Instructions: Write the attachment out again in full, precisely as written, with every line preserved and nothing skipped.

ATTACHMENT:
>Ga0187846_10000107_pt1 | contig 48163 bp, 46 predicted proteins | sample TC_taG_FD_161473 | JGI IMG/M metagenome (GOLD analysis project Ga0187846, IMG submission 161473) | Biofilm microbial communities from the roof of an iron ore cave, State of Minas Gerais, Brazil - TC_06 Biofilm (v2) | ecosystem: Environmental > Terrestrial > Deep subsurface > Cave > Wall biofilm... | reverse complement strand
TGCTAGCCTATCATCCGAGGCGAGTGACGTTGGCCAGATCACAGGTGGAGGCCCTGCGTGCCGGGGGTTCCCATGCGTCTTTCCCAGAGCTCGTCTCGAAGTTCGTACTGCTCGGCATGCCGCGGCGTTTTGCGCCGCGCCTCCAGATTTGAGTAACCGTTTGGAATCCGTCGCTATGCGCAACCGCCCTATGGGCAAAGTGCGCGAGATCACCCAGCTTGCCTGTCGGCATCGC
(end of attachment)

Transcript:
>Ga0187846_10000107_pt1 | contig 48163 bp, 46 predicted proteins | sample TC_taG_FD_161473 | JGI IMG/M metagenome (GOLD analysis project Ga0187846, IMG submission 161473) | Biofilm microbial communities from the roof of an iron ore cave, State of Minas Gerais, Brazil - TC_06 Biofilm (v2) | ecosystem: Environmental > Terrestrial > Deep subsurface > Cave > Wall biofilm... | reverse complement strand
TGCTAGCCTATCATCCGAGGCGAGTGACGTTGGCCAGATCACAGGTGGAGGCCCTGCGTGCCGGGGGTTCCCATGCGTCTTTCCCAGAGCTCGTCTCGAAGTTCGTACTGCTCGGCATGCCGCGGCGTTTTGCGCCGCGCCTCCAGATTTGAGTAACCGTTTGGAATCCGTCGCTATGCGCAACCGCCCTATGGGCAAAGTGCGCGAGATCACCCAGCTTGCCTGTCGGCATCGC